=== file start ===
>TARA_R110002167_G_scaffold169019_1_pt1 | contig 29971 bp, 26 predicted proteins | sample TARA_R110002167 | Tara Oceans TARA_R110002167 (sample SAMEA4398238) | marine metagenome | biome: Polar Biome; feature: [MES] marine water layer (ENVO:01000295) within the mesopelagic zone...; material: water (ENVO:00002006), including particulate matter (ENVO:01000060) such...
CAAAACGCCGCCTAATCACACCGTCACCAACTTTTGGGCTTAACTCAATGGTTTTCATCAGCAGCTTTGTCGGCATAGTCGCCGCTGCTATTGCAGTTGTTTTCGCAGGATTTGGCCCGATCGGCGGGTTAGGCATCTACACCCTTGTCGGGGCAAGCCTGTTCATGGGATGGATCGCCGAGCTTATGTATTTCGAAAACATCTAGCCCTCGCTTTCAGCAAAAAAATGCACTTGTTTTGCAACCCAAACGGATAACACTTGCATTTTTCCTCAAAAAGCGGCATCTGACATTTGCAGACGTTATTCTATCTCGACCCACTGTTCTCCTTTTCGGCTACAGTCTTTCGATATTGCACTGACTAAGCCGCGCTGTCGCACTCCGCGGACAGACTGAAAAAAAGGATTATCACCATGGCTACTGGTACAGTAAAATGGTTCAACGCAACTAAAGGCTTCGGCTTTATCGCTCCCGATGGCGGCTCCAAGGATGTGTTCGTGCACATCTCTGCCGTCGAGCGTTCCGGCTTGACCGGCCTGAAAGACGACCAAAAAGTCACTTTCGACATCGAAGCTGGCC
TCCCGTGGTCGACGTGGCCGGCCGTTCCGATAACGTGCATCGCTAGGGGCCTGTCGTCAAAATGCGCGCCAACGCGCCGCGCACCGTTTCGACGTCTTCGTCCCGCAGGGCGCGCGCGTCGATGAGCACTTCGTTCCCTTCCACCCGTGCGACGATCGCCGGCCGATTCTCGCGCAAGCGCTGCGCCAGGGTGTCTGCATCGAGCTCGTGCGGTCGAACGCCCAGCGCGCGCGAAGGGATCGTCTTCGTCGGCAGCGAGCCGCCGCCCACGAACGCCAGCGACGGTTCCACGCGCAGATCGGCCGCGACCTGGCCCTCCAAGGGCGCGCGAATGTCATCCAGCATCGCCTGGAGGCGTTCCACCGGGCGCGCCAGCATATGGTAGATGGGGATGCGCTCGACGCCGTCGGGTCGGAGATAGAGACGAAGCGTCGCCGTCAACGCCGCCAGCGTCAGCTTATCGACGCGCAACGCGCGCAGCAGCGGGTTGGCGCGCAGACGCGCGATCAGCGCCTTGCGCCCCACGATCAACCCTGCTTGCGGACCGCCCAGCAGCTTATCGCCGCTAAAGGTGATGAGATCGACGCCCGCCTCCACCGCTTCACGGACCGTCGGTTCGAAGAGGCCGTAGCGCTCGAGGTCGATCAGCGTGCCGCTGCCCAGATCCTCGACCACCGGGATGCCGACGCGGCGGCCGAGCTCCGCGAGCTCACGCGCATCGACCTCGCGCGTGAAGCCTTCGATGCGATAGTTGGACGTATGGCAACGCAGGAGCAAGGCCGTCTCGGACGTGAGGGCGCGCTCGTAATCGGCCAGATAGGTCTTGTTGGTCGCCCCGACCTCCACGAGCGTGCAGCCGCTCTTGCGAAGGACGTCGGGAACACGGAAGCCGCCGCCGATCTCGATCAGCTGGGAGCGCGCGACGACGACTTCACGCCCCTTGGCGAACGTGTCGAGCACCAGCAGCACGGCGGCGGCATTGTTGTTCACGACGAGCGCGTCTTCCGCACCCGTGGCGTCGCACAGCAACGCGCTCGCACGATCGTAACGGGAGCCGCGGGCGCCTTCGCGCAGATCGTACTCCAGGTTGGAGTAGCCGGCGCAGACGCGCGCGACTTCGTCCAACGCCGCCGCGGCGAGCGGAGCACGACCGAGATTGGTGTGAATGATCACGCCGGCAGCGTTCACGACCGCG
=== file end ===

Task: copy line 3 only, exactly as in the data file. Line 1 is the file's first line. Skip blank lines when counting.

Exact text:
TCCCGTGGTCGACGTGGCCGGCCGTTCCGATAACGTGCATCGCTAGGGGCCTGTCGTCAAAATGCGCGCCAACGCGCCGCGCACCGTTTCGACGTCTTCGTCCCGCAGGGCGCGCGCGTCGATGAGCACTTCGTTCCCTTCCACCCGTGCGACGATCGCCGGCCGATTCTCGCGCAAGCGCTGCGCCAGGGTGTCTGCATCGAGCTCGTGCGGTCGAACGCCCAGCGCGCGCGAAGGGATCGTCTTCGTCGGCAGCGAGCCGCCGCCCACGAACGCCAGCGACGGTTCCACGCGCAGATCGGCCGCGACCTGGCCCTCCAAGGGCGCGCGAATGTCATCCAGCATCGCCTGGAGGCGTTCCACCGGGCGCGCCAGCATATGGTAGATGGGGATGCGCTCGACGCCGTCGGGTCGGAGATAGAGACGAAGCGTCGCCGTCAACGCCGCCAGCGTCAGCTTATCGACGCGCAACGCGCGCAGCAGCGGGTTGGCGCGCAGACGCGCGATCAGCGCCTTGCGCCCCACGATCAACCCTGCTTGCGGACCGCCCAGCAGCTTATCGCCGCTAAAGGTGATGAGATCGACGCCCGCCTCCACCGCTTCACGGACCGTCGGTTCGAAGAGGCCGTAGCGCTCGAGGTCGATCAGCGTGCCGCTGCCCAGATCCTCGACCACCGGGATGCCGACGCGGCGGCCGAGCTCCGCGAGCTCACGCGCATCGACCTCGCGCGTGAAGCCTTCGATGCGATAGTTGGACGTATGGCAACGCAGGAGCAAGGCCGTCTCGGACGTGAGGGCGCGCTCGTAATCGGCCAGATAGGTCTTGTTGGTCGCCCCGACCTCCACGAGCGTGCAGCCGCTCTTGCGAAGGACGTCGGGAACACGGAAGCCGCCGCCGATCTCGATCAGCTGGGAGCGCGCGACGACGACTTCACGCCCCTTGGCGAACGTGTCGAGCACCAGCAGCACGGCGGCGGCATTGTTGTTCACGACGAGCGCGTCTTCCGCACCCGTGGCGTCGCACAGCAACGCGCTCGCACGATCGTAACGGGAGCCGCGGGCGCCTTCGCGCAGATCGTACTCCAGGTTGGAGTAGCCGGCGCAGACGCGCGCGACTTCGTCCAACGCCGCCGCGGCGAGCGGAGCACGACCGAGATTGGTGTGAATGATCACGCCGGCAGCGTTCACGACCGCG